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Vet Microbiol. 2014 Aug 6;172(1-2):334-8. doi: 10.1016/j.vetmic.2014.04.017. Epub 2014 May 4.

Experimental infection of Rhipicephalus sanguineus with Ehrlichia chaffeensis.

Author information

1
Department of Veterinary Pathobiology, University of Missouri, Columbia, MO 65211, USA.
2
Department of Internal Medicine Infectious Disease Division, University of Missouri, Columbia, MO 65211, USA.
3
Department of Diagnostic Medicine and Pathobiology, Kansas State University, Manhattan, KS 66506, USA.
4
Department of Veterinary Preventive Medicine, The Ohio State University, Columbus, OH 43210, USA.
5
Department of Veterinary Pathobiology, Oklahoma State University, Stillwater, OK 74078, USA.
6
Department of Veterinary Pathobiology, University of Missouri, Columbia, MO 65211, USA. Electronic address: stichrw@missouri.edu.

Abstract

Ehrlichia chaffeensis, the etiologic agent of human monocytic ehrlichiosis, is a tick-borne rickettsial pathogen that is infective to a wide range of mammals, including dogs and people. Amblyomma americanum, the lone star tick, is considered the primary vector of E. chaffeensis, but this pathogen has been detected in other tick species, including the brown dog tick, Rhipicephalus sanguineus. We hypothesized that the Arkansas strain of E. chaffeensis is infective to R. sanguineus, and used a novel PCR assay to test for acquisition of this pathogen by R. sanguineus and A. americanum ticks that were simultaneously fed on experimentally infected dogs. Although E. chaffeensis was not frequently detected in peripheral blood of these dogs, the pathogen was detected in both tick species and in canine lung, kidney, lymph node, bone marrow and frontal lobe samples. One dog (AFL) was maintained for several years, and ticks again acquired E. chaffeensis from this dog 566 days after intradermal inoculation with E. chaffeensis, but the pathogen was not detected in ticks fed on the same dog at 764 or 1086 days after the intradermal inoculation.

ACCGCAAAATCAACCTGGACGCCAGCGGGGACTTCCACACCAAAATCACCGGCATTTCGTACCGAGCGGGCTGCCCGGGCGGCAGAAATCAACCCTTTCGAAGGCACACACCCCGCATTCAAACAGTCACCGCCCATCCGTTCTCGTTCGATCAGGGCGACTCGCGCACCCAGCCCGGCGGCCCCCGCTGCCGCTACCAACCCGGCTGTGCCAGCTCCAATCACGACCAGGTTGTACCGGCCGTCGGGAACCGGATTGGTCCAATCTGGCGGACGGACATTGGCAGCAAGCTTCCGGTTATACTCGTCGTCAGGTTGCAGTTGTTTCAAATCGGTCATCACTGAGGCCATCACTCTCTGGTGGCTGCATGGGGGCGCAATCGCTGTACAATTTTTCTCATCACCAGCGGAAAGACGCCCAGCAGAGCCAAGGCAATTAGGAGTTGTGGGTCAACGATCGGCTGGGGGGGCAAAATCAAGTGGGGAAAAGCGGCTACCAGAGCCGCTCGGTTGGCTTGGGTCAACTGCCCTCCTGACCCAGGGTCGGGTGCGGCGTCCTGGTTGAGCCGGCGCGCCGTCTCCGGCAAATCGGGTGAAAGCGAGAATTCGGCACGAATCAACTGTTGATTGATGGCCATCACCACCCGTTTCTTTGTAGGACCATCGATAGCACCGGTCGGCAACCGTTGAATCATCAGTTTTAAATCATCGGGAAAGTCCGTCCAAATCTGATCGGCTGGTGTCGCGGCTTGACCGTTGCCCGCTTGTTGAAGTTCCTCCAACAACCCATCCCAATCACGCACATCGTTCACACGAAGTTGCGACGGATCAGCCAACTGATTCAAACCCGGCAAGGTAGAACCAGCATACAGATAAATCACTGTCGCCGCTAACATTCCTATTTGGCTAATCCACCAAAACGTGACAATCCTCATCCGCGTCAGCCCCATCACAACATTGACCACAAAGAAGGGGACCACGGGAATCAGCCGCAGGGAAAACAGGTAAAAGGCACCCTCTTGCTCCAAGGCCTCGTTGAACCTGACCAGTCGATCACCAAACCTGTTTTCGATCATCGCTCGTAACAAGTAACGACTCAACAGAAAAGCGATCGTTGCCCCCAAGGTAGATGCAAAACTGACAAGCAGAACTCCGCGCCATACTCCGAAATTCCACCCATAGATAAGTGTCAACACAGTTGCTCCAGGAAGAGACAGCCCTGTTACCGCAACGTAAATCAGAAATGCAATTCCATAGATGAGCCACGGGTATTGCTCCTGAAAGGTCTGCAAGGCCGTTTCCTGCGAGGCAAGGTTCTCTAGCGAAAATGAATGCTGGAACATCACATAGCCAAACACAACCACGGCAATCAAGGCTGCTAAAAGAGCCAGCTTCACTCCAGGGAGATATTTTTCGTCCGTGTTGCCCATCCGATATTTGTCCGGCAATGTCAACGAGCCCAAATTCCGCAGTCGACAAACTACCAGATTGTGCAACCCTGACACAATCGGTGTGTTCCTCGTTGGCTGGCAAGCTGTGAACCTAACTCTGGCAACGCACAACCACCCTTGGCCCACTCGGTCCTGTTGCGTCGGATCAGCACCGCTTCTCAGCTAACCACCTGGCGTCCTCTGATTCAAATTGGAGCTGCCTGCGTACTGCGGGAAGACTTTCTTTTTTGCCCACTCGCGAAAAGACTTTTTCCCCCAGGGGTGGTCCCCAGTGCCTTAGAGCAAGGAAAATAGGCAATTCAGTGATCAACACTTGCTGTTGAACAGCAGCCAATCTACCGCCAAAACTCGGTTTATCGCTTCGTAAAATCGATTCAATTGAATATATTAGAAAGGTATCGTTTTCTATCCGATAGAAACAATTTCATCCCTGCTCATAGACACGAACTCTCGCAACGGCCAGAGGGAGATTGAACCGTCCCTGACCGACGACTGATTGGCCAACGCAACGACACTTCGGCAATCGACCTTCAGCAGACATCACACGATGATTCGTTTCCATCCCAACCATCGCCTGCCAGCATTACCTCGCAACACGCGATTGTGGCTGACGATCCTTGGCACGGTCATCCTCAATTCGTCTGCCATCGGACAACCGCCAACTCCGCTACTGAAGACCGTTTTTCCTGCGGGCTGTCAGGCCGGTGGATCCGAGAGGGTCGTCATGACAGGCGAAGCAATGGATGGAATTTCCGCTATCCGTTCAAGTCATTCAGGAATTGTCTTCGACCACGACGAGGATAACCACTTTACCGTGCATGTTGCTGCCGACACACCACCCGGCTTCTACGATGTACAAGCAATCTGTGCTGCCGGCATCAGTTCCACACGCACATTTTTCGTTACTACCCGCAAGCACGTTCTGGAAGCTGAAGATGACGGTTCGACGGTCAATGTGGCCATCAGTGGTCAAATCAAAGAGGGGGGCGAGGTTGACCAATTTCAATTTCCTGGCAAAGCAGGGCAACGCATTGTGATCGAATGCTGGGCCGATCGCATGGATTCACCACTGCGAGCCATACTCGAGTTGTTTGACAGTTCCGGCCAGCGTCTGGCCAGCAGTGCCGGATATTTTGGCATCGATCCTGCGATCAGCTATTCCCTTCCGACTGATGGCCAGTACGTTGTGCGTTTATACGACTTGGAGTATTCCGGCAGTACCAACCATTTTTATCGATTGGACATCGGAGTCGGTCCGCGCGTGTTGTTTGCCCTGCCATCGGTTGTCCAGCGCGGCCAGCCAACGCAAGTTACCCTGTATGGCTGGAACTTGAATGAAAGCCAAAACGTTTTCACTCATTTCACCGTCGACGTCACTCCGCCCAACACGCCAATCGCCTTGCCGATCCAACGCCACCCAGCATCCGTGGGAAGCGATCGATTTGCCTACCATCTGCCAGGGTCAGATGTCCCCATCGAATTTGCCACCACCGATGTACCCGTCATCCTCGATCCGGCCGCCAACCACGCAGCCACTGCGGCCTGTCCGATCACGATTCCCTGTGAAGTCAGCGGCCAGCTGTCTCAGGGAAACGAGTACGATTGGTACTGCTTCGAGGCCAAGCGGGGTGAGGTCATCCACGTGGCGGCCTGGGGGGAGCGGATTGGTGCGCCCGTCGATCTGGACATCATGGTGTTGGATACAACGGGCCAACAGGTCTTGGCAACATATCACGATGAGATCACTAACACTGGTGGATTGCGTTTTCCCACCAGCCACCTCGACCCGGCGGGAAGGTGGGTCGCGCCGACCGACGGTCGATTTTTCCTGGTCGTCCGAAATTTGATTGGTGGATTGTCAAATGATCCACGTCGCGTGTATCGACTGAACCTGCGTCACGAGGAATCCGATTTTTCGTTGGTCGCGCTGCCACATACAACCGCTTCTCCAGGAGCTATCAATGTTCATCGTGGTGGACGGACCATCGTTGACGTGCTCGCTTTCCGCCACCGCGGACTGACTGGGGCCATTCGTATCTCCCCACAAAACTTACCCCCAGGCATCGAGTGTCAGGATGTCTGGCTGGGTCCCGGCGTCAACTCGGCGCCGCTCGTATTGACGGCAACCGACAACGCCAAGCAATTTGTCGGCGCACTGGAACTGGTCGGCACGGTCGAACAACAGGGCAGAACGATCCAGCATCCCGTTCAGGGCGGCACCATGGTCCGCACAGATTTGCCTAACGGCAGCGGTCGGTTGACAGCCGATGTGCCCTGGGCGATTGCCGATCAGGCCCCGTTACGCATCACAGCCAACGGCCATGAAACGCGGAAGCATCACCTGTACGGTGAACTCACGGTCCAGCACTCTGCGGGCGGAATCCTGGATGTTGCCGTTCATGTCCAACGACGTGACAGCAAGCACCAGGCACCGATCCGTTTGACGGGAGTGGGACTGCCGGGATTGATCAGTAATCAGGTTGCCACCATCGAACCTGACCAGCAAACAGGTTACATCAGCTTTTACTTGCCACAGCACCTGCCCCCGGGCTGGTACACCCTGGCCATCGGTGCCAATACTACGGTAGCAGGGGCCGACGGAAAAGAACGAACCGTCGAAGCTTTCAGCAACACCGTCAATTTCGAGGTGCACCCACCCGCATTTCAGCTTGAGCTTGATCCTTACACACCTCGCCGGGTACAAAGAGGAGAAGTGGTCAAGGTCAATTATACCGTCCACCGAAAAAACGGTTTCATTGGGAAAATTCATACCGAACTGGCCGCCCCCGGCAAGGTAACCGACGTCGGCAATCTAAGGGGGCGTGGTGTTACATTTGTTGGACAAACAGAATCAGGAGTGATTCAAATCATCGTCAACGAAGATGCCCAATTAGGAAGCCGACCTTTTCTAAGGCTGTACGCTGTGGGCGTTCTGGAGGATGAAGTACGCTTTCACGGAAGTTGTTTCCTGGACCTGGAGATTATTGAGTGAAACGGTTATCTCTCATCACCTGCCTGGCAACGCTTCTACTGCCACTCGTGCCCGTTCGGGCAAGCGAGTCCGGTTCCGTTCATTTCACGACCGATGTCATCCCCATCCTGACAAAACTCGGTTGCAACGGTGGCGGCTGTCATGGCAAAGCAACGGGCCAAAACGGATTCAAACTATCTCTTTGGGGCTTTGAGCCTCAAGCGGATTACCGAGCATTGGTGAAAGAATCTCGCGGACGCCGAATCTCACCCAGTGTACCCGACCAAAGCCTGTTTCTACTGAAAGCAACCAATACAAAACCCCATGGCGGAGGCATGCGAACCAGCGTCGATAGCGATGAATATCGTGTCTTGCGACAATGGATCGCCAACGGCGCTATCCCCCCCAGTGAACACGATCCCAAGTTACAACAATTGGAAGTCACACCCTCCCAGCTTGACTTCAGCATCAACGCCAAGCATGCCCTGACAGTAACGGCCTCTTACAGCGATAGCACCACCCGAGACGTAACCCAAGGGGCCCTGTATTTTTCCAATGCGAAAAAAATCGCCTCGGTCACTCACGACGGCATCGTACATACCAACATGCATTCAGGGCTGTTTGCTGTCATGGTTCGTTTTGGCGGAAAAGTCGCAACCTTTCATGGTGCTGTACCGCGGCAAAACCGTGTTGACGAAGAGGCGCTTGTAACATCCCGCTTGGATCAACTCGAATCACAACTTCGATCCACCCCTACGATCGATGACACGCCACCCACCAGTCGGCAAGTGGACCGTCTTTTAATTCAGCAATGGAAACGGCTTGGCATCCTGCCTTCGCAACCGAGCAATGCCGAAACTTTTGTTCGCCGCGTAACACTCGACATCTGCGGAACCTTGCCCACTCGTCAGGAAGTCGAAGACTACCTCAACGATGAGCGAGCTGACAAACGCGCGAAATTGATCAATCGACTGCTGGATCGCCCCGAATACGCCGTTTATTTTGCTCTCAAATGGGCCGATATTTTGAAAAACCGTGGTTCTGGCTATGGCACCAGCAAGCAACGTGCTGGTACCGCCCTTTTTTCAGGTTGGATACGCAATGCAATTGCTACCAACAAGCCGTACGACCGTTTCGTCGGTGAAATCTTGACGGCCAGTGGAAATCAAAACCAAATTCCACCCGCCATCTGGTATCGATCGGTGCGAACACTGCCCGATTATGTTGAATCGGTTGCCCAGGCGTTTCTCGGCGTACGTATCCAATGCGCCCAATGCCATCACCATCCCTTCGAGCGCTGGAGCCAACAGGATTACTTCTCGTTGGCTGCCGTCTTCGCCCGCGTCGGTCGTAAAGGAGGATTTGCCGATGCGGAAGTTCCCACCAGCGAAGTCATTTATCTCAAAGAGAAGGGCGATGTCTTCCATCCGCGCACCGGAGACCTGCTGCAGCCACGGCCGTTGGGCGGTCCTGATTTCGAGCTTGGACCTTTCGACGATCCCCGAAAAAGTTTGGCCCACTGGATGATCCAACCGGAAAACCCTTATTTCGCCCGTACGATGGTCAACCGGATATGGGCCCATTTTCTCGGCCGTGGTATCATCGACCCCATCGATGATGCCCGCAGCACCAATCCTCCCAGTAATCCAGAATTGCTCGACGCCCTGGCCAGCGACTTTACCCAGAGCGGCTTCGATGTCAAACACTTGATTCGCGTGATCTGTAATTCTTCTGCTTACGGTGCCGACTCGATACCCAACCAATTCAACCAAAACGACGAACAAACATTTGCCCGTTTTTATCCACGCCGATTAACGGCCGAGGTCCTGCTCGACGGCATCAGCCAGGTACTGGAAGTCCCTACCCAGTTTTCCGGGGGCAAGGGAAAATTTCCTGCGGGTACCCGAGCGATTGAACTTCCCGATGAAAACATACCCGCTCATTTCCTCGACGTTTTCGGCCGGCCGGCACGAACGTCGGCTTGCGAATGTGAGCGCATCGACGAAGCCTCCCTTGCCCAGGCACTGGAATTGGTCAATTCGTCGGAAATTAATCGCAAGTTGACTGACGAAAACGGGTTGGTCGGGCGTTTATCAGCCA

KEYWORDS:

Dogs; Ehrlichia chaffeensis; Rhipicephalus sanguineus

PMID:
24894131
PMCID:
PMC4098862
DOI:
10.1016/j.vetmic.2014.04.017
[Indexed for MEDLINE]
Free PMC Article
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